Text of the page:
AgeExcellentAbove AveAverageBelow AvePoor
Male 20-29> 2800m2400 – 2800m2200 – 2399m1600 – 2199m< 1600m
Males 30-39> 2700m2300 – 2700m1900 – 2299m1500 – 1999m< 1500m
Males 40-49> 2500m2100 – 2500m1700 – 2099m1400 – 1699m< 1400m
Males 50+> 2400m2000 – 2400m1600 – 1999m1300 – 1599m< 1300m

Cooper Test Results for Females (in metres)

AgeExcellentAbove AveAverageBelow AvePoor
Females 20-29> 2700m2200 – 2700m1800 – 2199m1500 – 1799m< 1500m
Females 30-39> 2500m2000 – 2500m1700 – 1999m1400 – 1699m< 1400m
Females 40-49> 2300m1900 – 2300m1500 – 1899m1200 – 1499m< 1200m
Females 50+> 2200m1700 – 2200m1400 – 1699m1100 – 1399m< 1100m

How To Structure Your Training Around Your Cooper Test Result

 Cooper Test 

Generally, the test can be performed at any stage of the year, but the start of the cross-country season (September-October in the northern hemisphere) is traditionally a good time to do it.

This will allow the athlete and coach to use the test result as a marker or benchmark of current fitness and guide them in developing the tailored training plan.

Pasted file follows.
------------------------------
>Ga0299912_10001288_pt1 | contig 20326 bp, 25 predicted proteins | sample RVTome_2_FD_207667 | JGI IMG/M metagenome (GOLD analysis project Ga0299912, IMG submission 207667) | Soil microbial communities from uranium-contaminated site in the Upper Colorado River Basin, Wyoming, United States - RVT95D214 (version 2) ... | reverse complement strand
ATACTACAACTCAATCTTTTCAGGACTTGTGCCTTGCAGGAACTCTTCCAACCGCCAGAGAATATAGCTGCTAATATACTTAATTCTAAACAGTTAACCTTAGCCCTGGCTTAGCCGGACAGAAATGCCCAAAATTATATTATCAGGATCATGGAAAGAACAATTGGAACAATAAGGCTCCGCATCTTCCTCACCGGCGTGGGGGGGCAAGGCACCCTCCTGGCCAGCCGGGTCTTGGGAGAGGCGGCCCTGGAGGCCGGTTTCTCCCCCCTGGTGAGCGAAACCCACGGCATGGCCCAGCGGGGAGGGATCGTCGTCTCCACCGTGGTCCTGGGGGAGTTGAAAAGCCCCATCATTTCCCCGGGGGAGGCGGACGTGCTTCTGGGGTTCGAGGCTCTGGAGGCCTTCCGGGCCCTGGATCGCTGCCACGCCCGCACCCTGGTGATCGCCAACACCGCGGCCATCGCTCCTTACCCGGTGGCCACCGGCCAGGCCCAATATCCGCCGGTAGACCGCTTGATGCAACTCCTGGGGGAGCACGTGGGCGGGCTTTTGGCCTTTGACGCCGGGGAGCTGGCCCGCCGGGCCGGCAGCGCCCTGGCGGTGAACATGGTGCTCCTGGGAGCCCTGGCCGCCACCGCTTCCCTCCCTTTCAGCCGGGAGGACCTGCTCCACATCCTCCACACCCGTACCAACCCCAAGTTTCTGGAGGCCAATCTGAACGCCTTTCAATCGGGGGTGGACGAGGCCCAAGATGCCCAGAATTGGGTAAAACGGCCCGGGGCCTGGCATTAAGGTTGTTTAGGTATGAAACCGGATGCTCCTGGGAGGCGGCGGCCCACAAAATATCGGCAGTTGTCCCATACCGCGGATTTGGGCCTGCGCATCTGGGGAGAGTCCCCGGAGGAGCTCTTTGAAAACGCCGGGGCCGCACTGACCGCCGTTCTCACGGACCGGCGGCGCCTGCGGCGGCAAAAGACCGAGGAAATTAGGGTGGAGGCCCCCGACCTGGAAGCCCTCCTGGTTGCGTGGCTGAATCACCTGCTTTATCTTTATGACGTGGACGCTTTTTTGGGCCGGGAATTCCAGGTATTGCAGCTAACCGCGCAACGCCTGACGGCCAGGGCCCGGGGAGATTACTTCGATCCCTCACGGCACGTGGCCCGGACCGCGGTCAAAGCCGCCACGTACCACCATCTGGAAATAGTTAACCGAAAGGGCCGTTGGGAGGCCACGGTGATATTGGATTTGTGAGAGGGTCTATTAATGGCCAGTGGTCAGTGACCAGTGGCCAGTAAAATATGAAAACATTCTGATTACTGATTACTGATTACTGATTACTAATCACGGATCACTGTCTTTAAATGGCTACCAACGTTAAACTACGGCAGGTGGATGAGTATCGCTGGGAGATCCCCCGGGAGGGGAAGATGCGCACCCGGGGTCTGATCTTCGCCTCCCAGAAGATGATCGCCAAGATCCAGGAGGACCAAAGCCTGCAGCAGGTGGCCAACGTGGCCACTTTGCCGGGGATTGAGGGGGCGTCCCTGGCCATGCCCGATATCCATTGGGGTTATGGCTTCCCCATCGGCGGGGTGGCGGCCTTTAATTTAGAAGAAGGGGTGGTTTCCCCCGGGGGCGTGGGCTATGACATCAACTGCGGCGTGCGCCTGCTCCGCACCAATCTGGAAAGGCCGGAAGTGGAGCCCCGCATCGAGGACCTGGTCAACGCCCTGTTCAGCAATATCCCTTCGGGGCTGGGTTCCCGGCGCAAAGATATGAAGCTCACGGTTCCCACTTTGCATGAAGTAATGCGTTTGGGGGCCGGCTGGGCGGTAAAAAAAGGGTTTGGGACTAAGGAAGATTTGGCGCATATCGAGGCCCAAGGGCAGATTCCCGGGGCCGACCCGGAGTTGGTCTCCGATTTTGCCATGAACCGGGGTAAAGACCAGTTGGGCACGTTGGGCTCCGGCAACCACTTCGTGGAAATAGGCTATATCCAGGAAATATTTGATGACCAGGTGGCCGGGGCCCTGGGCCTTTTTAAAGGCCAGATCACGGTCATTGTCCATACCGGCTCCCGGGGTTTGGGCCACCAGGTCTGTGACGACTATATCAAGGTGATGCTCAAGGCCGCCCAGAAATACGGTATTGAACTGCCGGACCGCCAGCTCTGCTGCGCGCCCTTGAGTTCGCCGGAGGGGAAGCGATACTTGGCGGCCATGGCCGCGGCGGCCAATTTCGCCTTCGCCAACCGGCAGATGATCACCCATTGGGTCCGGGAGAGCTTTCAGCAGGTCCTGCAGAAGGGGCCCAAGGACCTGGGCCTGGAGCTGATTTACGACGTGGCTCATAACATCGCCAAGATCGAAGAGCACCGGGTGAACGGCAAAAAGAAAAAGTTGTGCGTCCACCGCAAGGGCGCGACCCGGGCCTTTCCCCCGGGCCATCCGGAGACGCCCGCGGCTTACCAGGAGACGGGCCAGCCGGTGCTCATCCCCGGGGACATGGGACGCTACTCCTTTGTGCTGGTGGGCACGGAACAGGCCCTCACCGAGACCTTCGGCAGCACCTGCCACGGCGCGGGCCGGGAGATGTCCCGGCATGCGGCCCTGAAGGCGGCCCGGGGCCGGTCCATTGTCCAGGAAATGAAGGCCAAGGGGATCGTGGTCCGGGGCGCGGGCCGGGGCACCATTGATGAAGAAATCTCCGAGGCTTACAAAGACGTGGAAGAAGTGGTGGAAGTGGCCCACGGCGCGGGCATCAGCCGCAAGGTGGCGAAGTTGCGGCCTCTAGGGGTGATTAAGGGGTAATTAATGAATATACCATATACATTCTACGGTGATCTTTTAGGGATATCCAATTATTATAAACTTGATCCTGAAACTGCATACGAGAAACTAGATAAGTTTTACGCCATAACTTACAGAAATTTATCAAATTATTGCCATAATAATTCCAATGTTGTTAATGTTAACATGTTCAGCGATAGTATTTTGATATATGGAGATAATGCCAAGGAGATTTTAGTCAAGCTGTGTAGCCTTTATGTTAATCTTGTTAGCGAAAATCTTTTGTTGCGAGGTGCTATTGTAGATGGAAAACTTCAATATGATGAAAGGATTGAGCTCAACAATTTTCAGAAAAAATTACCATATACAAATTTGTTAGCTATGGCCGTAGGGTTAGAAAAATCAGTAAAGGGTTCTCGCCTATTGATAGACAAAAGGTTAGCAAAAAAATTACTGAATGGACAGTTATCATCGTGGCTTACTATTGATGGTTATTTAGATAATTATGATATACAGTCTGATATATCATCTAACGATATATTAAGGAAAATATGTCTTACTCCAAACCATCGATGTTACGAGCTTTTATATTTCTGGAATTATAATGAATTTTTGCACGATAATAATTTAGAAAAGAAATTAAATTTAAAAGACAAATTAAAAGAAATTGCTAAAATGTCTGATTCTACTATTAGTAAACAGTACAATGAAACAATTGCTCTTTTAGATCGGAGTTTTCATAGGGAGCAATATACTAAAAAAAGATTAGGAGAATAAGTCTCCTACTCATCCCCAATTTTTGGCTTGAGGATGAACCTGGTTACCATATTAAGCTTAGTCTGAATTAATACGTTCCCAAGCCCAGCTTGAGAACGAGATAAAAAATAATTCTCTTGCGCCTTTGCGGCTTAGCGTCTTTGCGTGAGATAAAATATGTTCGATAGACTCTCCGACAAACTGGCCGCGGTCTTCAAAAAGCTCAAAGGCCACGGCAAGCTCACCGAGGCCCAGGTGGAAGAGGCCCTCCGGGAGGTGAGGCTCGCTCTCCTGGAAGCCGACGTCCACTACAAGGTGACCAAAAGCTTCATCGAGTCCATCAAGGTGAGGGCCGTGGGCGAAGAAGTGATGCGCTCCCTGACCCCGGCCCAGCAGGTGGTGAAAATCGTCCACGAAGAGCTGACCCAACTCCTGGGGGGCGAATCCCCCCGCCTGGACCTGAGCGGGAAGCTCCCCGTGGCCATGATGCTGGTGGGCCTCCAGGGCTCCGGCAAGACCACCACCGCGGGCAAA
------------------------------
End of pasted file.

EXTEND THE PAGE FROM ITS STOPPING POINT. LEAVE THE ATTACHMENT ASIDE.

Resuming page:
After the test, calculate your speed per 400m lap. For instance, a distance of 3200m= 90 secs per 400m. A typical week based on the test result would include:

  • Run three times the distance covered in 45 minutes. For example – 3.2k run on test = 9.6k in 45 mins.
  • 3 x 2k at the speed with a 90 secs rest. For example – 3.2k run on test = 90secs/400m = 2k in 7.30 mins x 3 with 90 secs rest.
  • Run a series of 200m at a pace 8 seconds per 200m faster than the test run speed. For example, 3.2k run on test = 90 secs/400, when halved = 45 secs minus 8 seconds = 37 secs/200m. Start with 8 reps of the 200s and build up to 16 over a 2-month period.

In summary, the best way to make the most of your training is to use a logical and structured approach. Moreover, you should add some progression into your training and a gradual increase of 10% over a 2-month period would be sufficient.

Dr Rohit Bhaskar, Physio
Dr Rohit Bhaskar, Physio Dr. Rohit Bhaskar, Physio is Founder of Bhaskar Health and Physiotherapy and is also a consulting physiotherapist. He completed his Graduation in Physiotherapy from Uttar Pradesh University of Medical Sciences. His clinical interests are in Chest Physiotherapy, stroke rehab, parkinson’s and head injury rehab. Bhaskar Health is dedicated to readers, doctors, physiotherapists, nurses, paramedics, pharmacists and other healthcare professionals. Bhaskar Health audience is the reason I feel so passionate about this project, so thanks for reading and sharing Bhaskar Health.